Bank of England was too Downbeat says Capital Economics, 3.0% Bank Rate Still Likely

Interest rates Bank of England

Image © Adobe Images

The Bank of England is too pessimistic in its economic forecasts and it will have to raise interest rates far higher than it currently expects, according to an independent research consultancy.

Capital Economics say the Bank is underestimating the potential for ongoing strength of the UK labour force, while they anticipate further support to be offered by the government as it grapples for credibility in the face of a 'cost of living crisis'.

The Bank of England sent Pound Sterling wheeling lower after it released economic forecasts that showed UK GDP would likely fall by 0.25% in 2023 and rise by just 0.25% in 2024.

But economists at Capital Economics say there are three reasons why the Bank of England’s forecasts for GDP will prove to be too downbeat, which in turn has implications for the outlook of UK interest rates.

1) The Bank assumes that energy prices are constant after six months, which Capital Economics see as being unlikely.

"If the Bank were to assume that energy prices fall back to the levels implied by futures curves, then GDP growth would be about 0.3 percentage points (ppts) higher in both 2023 and 2024," says Ruth Gregory, Senior UK Economist at Capital Economics.

This assumption relies on current observations that show future energy prices are expected by the market to fall back beyond six months.

2) The Bank assumes that fiscal policy evolves in line with announced government policies.

"It is hard to see the Chancellor holding off on more help for households. A similar sized fiscal package to that unveiled in March could add up to 0.5% to the level of GDP," says Gregory.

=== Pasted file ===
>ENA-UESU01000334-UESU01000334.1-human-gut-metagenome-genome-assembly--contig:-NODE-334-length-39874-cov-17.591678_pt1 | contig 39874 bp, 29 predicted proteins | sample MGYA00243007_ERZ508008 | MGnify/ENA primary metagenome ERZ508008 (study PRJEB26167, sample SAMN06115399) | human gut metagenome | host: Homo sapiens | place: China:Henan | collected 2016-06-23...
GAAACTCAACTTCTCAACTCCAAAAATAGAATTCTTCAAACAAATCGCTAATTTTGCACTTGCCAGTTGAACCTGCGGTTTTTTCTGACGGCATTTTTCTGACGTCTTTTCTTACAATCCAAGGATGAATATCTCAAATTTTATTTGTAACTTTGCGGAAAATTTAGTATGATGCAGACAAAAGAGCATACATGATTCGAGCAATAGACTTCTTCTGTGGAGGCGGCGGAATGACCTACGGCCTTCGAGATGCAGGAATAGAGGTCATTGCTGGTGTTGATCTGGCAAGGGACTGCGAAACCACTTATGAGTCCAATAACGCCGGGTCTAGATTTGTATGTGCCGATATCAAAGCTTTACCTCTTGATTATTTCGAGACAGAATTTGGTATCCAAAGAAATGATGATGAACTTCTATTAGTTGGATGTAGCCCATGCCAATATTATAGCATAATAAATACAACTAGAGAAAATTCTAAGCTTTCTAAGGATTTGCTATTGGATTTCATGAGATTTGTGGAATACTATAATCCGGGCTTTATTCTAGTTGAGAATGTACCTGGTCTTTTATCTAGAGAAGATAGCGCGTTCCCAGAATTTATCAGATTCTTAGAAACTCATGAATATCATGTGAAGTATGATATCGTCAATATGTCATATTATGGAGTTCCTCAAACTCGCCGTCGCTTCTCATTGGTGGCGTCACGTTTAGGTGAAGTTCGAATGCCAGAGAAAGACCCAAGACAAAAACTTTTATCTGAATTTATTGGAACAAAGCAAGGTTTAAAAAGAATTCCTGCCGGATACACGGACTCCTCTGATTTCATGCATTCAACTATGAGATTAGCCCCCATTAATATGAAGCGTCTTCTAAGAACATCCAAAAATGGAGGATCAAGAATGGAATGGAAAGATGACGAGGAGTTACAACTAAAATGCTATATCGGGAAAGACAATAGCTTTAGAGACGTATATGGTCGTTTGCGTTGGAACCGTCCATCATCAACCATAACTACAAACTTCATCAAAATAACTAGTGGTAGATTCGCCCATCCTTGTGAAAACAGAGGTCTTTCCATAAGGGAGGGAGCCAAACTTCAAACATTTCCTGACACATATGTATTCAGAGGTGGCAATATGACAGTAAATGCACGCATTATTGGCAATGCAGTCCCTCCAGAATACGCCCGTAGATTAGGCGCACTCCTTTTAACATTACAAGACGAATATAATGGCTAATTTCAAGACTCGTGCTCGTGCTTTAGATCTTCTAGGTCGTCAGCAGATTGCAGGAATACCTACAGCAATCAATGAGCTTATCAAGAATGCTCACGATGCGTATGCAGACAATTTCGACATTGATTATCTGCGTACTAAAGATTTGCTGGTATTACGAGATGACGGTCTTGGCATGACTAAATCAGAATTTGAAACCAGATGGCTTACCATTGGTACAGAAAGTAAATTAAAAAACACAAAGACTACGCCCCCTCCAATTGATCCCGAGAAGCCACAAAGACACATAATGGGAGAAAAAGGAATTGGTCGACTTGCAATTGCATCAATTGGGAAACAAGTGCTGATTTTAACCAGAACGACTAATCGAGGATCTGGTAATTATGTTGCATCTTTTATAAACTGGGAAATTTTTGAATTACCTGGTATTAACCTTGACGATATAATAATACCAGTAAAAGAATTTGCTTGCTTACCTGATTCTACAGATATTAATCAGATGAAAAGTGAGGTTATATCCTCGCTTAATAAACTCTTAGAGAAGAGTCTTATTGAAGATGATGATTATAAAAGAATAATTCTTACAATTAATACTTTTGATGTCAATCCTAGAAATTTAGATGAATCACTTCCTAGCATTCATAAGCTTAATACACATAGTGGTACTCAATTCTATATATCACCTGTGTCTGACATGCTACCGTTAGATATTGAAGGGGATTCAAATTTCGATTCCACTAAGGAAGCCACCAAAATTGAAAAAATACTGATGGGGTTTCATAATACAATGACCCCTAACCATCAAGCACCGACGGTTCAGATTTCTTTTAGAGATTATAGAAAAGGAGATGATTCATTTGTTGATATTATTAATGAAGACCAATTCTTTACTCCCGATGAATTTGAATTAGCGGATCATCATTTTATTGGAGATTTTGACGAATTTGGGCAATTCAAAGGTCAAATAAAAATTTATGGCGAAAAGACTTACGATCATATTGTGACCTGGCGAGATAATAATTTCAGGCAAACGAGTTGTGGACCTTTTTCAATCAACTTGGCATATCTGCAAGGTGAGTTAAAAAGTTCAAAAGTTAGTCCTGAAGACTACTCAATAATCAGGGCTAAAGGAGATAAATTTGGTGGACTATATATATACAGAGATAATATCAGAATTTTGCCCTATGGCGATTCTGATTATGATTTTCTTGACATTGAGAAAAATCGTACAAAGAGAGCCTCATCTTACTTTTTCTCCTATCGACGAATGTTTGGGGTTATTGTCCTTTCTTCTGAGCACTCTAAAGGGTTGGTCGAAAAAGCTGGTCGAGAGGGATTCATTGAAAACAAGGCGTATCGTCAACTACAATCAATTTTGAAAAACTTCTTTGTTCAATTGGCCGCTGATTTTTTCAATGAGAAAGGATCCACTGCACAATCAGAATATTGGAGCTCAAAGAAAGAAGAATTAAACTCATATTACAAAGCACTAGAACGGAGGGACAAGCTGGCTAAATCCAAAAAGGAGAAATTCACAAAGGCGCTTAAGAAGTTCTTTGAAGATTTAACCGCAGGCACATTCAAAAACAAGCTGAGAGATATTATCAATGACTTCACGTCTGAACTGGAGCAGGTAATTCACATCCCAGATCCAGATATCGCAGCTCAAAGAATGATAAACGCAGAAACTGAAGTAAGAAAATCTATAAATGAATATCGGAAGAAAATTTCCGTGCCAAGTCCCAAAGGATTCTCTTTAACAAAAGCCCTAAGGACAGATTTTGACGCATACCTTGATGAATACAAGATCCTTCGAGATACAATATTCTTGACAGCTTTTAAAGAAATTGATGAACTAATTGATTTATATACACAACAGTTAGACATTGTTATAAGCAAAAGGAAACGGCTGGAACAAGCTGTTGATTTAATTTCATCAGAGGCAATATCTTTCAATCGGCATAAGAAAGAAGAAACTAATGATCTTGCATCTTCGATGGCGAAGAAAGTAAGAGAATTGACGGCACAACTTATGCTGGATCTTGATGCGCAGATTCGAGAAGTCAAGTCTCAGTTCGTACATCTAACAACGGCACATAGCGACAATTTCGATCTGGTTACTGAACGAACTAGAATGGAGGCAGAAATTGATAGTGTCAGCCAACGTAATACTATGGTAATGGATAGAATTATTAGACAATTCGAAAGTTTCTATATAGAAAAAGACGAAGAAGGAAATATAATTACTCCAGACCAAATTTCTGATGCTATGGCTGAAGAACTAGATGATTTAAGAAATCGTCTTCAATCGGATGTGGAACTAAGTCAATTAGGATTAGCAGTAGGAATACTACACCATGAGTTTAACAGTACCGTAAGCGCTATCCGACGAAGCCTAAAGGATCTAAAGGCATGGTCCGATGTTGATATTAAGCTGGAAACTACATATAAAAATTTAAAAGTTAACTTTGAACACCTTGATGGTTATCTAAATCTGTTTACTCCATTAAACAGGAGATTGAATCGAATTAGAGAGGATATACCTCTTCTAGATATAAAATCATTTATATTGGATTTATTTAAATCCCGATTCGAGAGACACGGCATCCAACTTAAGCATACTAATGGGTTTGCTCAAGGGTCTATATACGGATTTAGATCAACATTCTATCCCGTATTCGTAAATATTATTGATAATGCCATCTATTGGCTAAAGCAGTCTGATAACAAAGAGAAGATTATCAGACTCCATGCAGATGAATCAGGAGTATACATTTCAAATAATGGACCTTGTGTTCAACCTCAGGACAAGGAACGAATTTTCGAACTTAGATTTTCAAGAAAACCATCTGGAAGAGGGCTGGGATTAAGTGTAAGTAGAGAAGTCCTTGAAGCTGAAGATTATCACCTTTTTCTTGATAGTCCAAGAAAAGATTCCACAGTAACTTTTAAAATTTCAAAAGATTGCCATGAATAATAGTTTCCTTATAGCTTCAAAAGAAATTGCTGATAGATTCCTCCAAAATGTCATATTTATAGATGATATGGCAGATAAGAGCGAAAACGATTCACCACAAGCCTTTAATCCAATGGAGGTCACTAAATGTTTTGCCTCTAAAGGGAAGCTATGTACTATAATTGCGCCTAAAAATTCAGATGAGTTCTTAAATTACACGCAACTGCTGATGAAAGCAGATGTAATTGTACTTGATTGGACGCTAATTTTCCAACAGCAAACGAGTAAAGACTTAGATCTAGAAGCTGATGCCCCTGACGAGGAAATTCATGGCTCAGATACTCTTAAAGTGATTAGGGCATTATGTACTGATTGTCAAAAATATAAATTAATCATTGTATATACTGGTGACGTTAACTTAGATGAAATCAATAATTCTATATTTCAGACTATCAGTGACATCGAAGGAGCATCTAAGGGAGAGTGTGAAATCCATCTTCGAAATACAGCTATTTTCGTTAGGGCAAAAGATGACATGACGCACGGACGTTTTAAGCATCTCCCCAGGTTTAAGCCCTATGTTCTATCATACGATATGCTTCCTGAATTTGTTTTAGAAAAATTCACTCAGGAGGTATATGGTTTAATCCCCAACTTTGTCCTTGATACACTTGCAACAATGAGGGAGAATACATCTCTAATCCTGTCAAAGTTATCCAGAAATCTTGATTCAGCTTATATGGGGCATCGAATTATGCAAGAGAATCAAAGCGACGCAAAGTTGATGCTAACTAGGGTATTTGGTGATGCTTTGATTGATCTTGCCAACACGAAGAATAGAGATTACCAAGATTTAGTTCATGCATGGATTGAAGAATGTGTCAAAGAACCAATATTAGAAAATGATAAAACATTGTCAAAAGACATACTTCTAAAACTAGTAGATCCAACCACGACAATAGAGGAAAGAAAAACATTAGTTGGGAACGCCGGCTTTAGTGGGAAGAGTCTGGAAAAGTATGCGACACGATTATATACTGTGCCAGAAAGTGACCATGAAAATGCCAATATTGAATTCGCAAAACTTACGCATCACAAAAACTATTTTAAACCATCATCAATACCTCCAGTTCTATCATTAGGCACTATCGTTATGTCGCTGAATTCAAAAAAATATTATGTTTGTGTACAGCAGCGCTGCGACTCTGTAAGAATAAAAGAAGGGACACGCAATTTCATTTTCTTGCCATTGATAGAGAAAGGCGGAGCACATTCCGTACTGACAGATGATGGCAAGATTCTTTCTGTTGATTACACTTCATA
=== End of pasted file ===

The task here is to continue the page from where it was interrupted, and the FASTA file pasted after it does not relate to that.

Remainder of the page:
Bank of England forecasts

Above: Real GDP (%q/q). Image courtesy of Capital Economics.

3) There may be a bit more scope for households to run down their excess savings.

"That, and our assumption that the limited supply of workers will keep the labour market tighter for longer explains why we think consumer spending will hold up better than the Bank expects," says Gregory.

The Bank of England expects the unemployment rate to fall in 2022 and 2023 but rise to 5.05% in 2024.

"Our central view is that the economy will not be as weak as the Bank expects," says Gregory.

Peak CPI inflation is meanwhile forecast by the Bank to come in at 10.2% in the fourth quarter, up 4.4% on their previous estimates, while the 2023 fourth quarter figure is seen at 3.6%, a revision up of 1.1%.

Despite the hefty inflation forecasts the Bank sent a clear message to markets that they were anticipating too many rate hikes over coming months, citing a market implied peak rate of 2.5% in their forecast models.

Under such conditions the economy would shrink in 2023, hence why the Bank was of the view a rapid pace of hikes was unlikely.

But Capital Economics thinks the economy will prove more resilient and the Bank is therefore underestimating the task at hand.

"Our central view is that the economy will not be as weak as the Bank expects," says Gregory.

The Bank anticipates that much of the heavy lifting in bringing inflation back lower to the 2.0% target will be done by a stalling economy.

But Capital Economics says this assumption is misplaced and the Bank will need to do more than it currently expects.

"We think that in order to offset longer-lasting domestic price pressures, the MPC will have to raise interest rates much further than it expects," says Gregory.

Capital Economics maintain a view the Bank will hike rates to 3.00% next year, suggesting the market is now at risk of massively under-appreciating what is coming down the line.